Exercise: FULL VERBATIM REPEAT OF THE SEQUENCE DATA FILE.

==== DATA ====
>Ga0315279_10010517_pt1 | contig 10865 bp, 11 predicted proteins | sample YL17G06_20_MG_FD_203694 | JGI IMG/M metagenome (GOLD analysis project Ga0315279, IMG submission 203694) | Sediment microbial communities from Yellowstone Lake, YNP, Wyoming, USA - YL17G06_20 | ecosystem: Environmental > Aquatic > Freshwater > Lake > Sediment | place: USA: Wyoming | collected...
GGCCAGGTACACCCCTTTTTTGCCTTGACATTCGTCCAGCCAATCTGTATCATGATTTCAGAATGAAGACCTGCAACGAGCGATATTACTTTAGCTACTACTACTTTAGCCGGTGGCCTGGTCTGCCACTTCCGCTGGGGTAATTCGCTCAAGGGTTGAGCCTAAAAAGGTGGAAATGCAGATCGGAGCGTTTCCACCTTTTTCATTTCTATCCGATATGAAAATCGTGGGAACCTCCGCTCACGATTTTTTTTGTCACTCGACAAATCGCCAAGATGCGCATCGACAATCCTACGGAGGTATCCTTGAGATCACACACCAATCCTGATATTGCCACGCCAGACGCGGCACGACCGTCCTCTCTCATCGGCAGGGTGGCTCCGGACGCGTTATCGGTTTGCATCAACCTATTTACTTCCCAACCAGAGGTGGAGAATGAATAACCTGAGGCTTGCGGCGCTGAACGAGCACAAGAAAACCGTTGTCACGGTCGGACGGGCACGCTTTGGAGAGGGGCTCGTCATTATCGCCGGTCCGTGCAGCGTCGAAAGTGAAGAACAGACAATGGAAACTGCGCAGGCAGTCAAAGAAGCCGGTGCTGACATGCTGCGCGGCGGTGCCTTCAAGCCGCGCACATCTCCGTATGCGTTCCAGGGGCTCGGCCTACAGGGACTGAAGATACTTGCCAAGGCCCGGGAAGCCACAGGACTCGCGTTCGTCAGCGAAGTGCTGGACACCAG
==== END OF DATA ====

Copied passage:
>Ga0315279_10010517_pt1 | contig 10865 bp, 11 predicted proteins | sample YL17G06_20_MG_FD_203694 | JGI IMG/M metagenome (GOLD analysis project Ga0315279, IMG submission 203694) | Sediment microbial communities from Yellowstone Lake, YNP, Wyoming, USA - YL17G06_20 | ecosystem: Environmental > Aquatic > Freshwater > Lake > Sediment | place: USA: Wyoming | collected...
GGCCAGGTACACCCCTTTTTTGCCTTGACATTCGTCCAGCCAATCTGTATCATGATTTCAGAATGAAGACCTGCAACGAGCGATATTACTTTAGCTACTACTACTTTAGCCGGTGGCCTGGTCTGCCACTTCCGCTGGGGTAATTCGCTCAAGGGTTGAGCCTAAAAAGGTGGAAATGCAGATCGGAGCGTTTCCACCTTTTTCATTTCTATCCGATATGAAAATCGTGGGAACCTCCGCTCACGATTTTTTTTGTCACTCGACAAATCGCCAAGATGCGCATCGACAATCCTACGGAGGTATCCTTGAGATCACACACCAATCCTGATATTGCCACGCCAGACGCGGCACGACCGTCCTCTCTCATCGGCAGGGTGGCTCCGGACGCGTTATCGGTTTGCATCAACCTATTTACTTCCCAACCAGAGGTGGAGAATGAATAACCTGAGGCTTGCGGCGCTGAACGAGCACAAGAAAACCGTTGTCACGGTCGGACGGGCACGCTTTGGAGAGGGGCTCGTCATTATCGCCGGTCCGTGCAGCGTCGAAAGTGAAGAACAGACAATGGAAACTGCGCAGGCAGTCAAAGAAGCCGGTGCTGACATGCTGCGCGGCGGTGCCTTCAAGCCGCGCACATCTCCGTATGCGTTCCAGGGGCTCGGCCTACAGGGACTGAAGATACTTGCCAAGGCCCGGGAAGCCACAGGACTCGCGTTCGTCAGCGAAGTGCTGGACACCAG